Best of Flagstaff 2018
Written by Gail G. Collins
Motivation can come from many sources, even frustration. With hard work, the Garcia family turned frustration and a desire for entrepreneurship into a legacy business model for three generations of continued success. In 1957, three brothers—Sylvester, Frank Sr. and Albert Garcia—borrowed against everything they owned, including a beloved piano, to found the first La Fonda restaurant in Frank’s Sunnyside home on Center Street. It seated 30 guests, and their reputation for delicious meals soon outgrew their capacity. A warehouse on the corner of Second Street and Second Avenue was renovated and tables filled up with customers ordering homemade tamales and enchiladas cooked by the wives on Center Street. Their children raced to the restaurant with the food.
It’s always been a family affair at La Fonda, and several members went on to found six restaurants in Flagstaff, Kingman and the Phoenix area. Sylvester and his son, Marty, consistently pushed La Fonda in Flagstaff forward, and in 2018, celebrated 60 years in business. At 93 years old now, Sylvester was always humble, but grandson and general manager Brandon, said, “He comes in, he cooks and makes every big decision. My father, Marty, is the president—el jefe—and sister, Stephanie, and cousin, Ruben, are managers.”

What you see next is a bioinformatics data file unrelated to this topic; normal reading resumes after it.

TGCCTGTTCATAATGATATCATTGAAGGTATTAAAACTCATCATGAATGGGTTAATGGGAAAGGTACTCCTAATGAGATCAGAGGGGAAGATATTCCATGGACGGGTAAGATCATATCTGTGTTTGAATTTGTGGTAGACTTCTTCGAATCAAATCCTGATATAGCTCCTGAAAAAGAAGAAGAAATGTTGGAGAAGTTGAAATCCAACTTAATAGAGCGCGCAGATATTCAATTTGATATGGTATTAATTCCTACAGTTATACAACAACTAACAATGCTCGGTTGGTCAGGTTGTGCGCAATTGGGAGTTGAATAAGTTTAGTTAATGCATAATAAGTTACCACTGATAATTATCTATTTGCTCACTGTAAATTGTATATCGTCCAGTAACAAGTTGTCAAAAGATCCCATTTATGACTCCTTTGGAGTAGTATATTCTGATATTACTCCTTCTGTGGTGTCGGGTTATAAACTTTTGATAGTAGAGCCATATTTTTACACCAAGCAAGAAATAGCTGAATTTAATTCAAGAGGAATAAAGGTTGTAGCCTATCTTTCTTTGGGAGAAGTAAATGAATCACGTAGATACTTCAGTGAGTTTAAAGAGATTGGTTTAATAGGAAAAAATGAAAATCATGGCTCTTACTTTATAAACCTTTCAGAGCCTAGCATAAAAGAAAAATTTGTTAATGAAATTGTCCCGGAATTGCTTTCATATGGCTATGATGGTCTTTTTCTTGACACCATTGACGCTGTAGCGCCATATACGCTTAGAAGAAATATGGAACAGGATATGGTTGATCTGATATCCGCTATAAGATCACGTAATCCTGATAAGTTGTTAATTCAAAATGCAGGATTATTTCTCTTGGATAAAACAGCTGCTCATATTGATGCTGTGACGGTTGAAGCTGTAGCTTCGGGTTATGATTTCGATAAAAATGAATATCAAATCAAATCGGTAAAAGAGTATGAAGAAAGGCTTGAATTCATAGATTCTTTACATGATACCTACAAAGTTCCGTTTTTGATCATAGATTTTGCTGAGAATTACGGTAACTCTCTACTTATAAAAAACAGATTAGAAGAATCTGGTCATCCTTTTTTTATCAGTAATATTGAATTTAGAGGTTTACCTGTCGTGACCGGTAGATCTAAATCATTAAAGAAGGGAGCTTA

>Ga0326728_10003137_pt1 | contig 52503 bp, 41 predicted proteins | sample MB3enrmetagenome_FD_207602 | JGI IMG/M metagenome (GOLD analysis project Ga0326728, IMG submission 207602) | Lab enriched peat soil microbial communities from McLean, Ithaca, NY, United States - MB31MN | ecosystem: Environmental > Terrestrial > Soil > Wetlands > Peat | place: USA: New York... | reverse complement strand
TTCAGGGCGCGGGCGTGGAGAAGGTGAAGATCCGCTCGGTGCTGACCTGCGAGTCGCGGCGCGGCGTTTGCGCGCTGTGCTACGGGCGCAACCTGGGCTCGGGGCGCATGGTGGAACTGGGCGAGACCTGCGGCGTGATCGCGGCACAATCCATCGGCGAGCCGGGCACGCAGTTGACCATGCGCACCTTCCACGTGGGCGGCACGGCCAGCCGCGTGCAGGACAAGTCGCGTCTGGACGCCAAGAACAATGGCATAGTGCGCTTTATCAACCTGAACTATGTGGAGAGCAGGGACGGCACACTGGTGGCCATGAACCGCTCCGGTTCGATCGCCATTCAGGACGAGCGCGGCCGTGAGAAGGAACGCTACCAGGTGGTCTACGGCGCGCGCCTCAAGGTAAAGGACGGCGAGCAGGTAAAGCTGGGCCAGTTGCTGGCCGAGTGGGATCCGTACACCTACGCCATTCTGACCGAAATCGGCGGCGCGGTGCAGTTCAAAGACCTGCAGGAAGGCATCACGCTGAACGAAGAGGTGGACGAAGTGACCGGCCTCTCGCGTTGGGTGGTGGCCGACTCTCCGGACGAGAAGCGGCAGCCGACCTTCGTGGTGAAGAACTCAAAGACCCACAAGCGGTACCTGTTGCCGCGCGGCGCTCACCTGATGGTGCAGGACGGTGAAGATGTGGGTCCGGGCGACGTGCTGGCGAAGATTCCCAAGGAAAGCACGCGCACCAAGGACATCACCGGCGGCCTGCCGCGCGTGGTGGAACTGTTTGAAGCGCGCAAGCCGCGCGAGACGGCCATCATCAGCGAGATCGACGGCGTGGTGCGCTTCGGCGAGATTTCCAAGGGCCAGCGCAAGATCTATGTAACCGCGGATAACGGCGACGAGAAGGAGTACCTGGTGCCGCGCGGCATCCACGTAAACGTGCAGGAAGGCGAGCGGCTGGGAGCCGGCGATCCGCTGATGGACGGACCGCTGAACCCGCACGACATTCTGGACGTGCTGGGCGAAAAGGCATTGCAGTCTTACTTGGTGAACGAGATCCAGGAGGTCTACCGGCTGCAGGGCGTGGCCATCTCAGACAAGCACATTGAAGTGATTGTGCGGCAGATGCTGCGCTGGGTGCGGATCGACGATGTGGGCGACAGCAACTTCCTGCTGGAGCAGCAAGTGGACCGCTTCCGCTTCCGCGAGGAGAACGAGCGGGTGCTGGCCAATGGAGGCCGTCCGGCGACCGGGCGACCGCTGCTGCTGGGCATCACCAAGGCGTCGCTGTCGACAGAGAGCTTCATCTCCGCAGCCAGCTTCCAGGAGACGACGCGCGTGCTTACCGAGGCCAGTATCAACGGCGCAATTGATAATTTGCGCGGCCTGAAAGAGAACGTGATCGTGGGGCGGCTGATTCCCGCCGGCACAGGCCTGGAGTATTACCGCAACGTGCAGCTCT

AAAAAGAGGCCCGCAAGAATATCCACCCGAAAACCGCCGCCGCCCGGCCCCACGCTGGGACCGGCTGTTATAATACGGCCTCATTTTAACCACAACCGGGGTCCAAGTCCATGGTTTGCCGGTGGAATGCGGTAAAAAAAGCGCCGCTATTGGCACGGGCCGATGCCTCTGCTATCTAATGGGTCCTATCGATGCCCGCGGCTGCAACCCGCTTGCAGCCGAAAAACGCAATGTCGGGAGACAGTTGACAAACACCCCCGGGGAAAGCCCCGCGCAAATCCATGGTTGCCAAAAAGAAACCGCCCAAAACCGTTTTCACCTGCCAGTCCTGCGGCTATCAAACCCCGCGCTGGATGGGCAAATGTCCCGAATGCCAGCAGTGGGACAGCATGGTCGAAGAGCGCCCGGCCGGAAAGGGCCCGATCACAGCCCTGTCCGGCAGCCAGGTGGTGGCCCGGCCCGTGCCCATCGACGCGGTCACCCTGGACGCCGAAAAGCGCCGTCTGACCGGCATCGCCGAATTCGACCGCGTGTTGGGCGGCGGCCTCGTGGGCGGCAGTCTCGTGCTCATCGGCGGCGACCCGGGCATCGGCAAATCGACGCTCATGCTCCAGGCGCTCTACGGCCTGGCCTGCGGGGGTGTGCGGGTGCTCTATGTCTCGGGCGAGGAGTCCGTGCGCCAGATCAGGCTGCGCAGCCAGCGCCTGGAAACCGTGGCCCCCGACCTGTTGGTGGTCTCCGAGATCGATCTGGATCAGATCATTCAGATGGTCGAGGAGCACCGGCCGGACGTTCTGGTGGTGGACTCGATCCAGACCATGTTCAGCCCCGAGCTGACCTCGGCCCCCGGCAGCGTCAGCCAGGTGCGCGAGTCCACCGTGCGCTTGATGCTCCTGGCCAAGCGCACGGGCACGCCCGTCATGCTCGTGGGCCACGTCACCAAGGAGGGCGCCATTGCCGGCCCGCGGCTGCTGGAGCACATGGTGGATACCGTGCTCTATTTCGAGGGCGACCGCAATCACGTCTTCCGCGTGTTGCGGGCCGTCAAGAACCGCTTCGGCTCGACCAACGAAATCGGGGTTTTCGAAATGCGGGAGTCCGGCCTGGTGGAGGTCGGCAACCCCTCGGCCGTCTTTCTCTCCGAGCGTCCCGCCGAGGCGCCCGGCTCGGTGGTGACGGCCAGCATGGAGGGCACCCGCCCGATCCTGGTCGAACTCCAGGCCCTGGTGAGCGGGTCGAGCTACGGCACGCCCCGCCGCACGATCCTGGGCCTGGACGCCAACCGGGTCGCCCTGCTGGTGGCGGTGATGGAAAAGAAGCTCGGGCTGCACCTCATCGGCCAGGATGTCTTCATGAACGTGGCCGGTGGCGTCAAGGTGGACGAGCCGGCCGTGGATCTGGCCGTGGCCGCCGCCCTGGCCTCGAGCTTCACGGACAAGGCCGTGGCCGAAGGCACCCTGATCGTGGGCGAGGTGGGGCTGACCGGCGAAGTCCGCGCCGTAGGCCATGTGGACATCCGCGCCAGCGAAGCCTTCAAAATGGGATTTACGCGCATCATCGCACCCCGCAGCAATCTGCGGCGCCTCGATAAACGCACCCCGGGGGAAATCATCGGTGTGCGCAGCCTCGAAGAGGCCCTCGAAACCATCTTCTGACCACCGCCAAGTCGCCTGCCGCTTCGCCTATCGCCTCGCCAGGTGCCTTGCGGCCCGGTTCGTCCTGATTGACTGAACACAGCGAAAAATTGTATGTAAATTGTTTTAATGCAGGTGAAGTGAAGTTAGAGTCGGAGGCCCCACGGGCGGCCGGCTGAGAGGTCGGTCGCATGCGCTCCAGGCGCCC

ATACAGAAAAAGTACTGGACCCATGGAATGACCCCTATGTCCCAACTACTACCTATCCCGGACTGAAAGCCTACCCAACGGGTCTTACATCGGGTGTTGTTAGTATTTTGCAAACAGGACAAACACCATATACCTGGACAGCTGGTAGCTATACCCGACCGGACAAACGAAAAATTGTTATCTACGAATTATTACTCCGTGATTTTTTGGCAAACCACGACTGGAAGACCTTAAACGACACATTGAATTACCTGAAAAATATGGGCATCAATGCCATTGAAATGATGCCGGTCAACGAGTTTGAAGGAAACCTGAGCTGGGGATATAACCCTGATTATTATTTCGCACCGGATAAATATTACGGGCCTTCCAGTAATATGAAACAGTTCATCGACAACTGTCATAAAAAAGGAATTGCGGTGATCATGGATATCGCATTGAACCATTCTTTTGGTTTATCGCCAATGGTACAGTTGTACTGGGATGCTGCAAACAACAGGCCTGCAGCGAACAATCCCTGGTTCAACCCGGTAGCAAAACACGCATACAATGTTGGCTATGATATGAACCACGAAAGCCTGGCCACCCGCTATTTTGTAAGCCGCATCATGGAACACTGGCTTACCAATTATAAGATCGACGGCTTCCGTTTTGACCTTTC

The team believes showing up is 90 percent of it. Four generations have proven it. “Every Garcia born to us has worked, cooking on the line, washing dishes, whatever—it’s expected,” said Brandon.
The low, stucco building with arches is quintessential Mom and Pop Mexican, standing the test of time and tacos. The menu also has changed little by design and guest demands. Memorabilia menus confirm only slight alterations. Fajitas were added 20 years ago, and carnitas made an appearance a decade later. The most popular request remains the #2 Combination: cheese enchilada, tamale, shredded beef taco, tostado, rice and beans.
“It’s not fancy, just good, old fashioned Mexican food.” The house margarita sells by the gallons—60 to 70 gallons on average each weekend. Local drafts and Mexican beers fill the gap.
La Fonda supports the community, and the athletic programs of Coconino, Flagstaff, Chinle, Tuba City and more high schools regularly unload busses of hungry athletes to refuel. “We clear the tables to feed everyone and help anyone that calls,” said Brandon.
Long-term commitment goes both ways at La Fonda. Juan has cooked for 30 years, and his assistants, Pedro and Fausto, have logged nearly 20 each. Employees have met and married there. Customers span generations, celebrations are commonplace, and cherished souls have ordered last meals from La Fonda to be delivered to hospice.Continue reading “La Fonda Two bests for legacy eatery with 60 years”